Fans of the nautical, the meticulous or the random will be fascinated by this selection of paintings, maps, charts and photographs from the archives of the famous museum in Greenwich, London.
It’s fair to say that whilst we’ve fallen in love with many of the eclectic and extraordinary images housed at the National Maritime Museum archive, we’re no nautical experts. So we’ve turned to the curators to shed some light onto their most revered images.
”The Admiralty Ships Plans Collection is the largest of its kind held by the National Maritime Museum. Covering 250 years of warship development, it documents the period of relative design stability that prevailed throughout the age of sail, and the great upheavals and advances in naval technology of the 19th century and after. Nominally technical working drawings, the plans of the late Victorian and Edwardian eras display an extraordinary degree of artistry, down to the application of colour wash highlights and shading to individual shells in the ships’ magazines.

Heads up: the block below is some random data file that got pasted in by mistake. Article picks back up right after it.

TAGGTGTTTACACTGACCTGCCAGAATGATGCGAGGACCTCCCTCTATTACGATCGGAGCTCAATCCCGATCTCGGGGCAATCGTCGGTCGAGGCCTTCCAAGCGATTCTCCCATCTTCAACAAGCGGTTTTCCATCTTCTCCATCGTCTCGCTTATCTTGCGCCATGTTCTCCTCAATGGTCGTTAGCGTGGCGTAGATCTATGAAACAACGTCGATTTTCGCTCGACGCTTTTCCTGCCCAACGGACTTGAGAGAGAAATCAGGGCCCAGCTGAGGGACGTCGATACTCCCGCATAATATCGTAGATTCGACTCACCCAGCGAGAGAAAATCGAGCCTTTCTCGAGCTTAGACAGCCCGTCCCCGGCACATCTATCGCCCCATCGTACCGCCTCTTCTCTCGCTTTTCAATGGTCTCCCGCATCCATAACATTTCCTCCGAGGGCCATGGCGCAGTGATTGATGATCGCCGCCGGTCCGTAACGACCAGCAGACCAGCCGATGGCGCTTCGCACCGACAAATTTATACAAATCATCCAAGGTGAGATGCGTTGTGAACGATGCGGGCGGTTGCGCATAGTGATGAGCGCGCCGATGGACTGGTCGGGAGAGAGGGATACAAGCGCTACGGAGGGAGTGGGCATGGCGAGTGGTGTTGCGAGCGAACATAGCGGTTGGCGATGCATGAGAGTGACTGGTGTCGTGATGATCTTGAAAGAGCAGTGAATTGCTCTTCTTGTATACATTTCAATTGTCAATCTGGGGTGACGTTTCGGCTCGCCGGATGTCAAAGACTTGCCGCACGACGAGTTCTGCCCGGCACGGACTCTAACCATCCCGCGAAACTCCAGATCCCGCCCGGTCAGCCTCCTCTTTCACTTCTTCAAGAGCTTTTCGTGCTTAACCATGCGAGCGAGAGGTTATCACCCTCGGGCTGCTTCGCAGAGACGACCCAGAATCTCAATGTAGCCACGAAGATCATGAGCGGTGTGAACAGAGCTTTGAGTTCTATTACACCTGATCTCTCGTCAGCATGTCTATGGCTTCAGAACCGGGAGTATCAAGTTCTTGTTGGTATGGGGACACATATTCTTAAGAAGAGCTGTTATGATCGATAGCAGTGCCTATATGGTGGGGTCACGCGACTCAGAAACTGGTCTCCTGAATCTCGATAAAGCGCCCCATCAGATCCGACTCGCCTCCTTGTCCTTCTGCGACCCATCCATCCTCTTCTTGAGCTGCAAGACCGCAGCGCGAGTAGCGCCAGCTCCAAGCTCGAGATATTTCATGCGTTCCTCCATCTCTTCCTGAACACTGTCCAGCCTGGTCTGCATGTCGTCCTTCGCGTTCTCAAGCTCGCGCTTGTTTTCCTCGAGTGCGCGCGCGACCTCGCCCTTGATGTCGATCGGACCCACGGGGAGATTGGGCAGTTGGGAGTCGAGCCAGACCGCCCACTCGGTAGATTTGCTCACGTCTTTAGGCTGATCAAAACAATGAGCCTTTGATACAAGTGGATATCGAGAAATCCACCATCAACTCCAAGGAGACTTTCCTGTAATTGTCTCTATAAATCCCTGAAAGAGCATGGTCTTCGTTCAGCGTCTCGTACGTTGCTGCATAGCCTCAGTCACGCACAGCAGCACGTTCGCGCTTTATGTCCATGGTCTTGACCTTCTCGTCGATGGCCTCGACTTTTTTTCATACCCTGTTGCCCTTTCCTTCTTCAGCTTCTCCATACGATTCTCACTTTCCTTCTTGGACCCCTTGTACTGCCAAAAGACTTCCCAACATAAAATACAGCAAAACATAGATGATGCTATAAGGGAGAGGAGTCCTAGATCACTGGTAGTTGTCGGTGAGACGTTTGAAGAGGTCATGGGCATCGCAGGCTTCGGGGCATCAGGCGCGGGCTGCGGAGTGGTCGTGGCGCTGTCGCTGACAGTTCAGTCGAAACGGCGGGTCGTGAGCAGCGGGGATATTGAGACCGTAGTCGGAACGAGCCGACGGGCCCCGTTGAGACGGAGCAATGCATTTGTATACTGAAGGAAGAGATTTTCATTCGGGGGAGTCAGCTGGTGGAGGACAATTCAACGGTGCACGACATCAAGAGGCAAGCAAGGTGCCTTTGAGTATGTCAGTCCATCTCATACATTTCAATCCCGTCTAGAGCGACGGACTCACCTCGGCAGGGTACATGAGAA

Some of the greatest vessels in the Royal Navy’s history are represented; Victory, Speedy, Warrior, Captain, Devastation, and Dreadnought to name but a few. However, while the Collection preserves the memory of ships that achieved fame in service or for being marvellous technological milestones, it also does the same for those that did not achieve such stature – including HMS Hector.
Hector and her sister Valiant were conceived and designed as cheaper alternative to the highly expensive Warrior and Black Prince. This did not necessarily make them poor ships, but the attempt to achieve too much on a limited displacement caused difficulties in the construction of both ships. When completed, Hector was so far above her designed weight that her coal capacity and guns had to be reduced to compensate. This attempt to save weight probably contributed to omission of hoisting mechanisms for the ship’s propeller, originally designed to be lifted clear of the water when she relied on sail power. At sea the ship proved manoeuvrable, but had an unfortunate tendency to roll heavily. Nonetheless, Hector remained in service until 1885. She ended her days as a floating torpedo warfare school, and in 1900 had the distinction of being the first Royal Navy ship to be fitted with a wireless transmitter.”
Fascinating stuff. Here at Surface View, we love bringing plans to life on a big scale. You’ll find HMS Hector among many other vessels in our NMM archive here.